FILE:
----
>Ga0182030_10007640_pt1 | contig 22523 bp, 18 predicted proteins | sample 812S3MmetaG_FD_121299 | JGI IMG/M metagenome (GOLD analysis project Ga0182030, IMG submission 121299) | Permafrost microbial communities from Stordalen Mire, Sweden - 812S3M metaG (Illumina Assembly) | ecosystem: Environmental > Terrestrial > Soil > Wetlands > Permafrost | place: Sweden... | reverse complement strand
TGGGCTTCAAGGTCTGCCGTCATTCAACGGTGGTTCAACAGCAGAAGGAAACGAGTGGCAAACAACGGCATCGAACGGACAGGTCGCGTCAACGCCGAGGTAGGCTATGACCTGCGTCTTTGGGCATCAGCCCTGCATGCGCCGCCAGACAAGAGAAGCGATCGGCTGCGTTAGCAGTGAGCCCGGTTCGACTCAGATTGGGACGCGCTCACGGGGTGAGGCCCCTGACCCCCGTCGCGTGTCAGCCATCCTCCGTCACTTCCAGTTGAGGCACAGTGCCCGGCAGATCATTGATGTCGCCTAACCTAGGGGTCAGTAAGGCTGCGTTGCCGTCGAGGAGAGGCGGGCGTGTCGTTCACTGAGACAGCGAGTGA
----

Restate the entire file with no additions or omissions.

>Ga0182030_10007640_pt1 | contig 22523 bp, 18 predicted proteins | sample 812S3MmetaG_FD_121299 | JGI IMG/M metagenome (GOLD analysis project Ga0182030, IMG submission 121299) | Permafrost microbial communities from Stordalen Mire, Sweden - 812S3M metaG (Illumina Assembly) | ecosystem: Environmental > Terrestrial > Soil > Wetlands > Permafrost | place: Sweden... | reverse complement strand
TGGGCTTCAAGGTCTGCCGTCATTCAACGGTGGTTCAACAGCAGAAGGAAACGAGTGGCAAACAACGGCATCGAACGGACAGGTCGCGTCAACGCCGAGGTAGGCTATGACCTGCGTCTTTGGGCATCAGCCCTGCATGCGCCGCCAGACAAGAGAAGCGATCGGCTGCGTTAGCAGTGAGCCCGGTTCGACTCAGATTGGGACGCGCTCACGGGGTGAGGCCCCTGACCCCCGTCGCGTGTCAGCCATCCTCCGTCACTTCCAGTTGAGGCACAGTGCCCGGCAGATCATTGATGTCGCCTAACCTAGGGGTCAGTAAGGCTGCGTTGCCGTCGAGGAGAGGCGGGCGTGTCGTTCACTGAGACAGCGAGTGA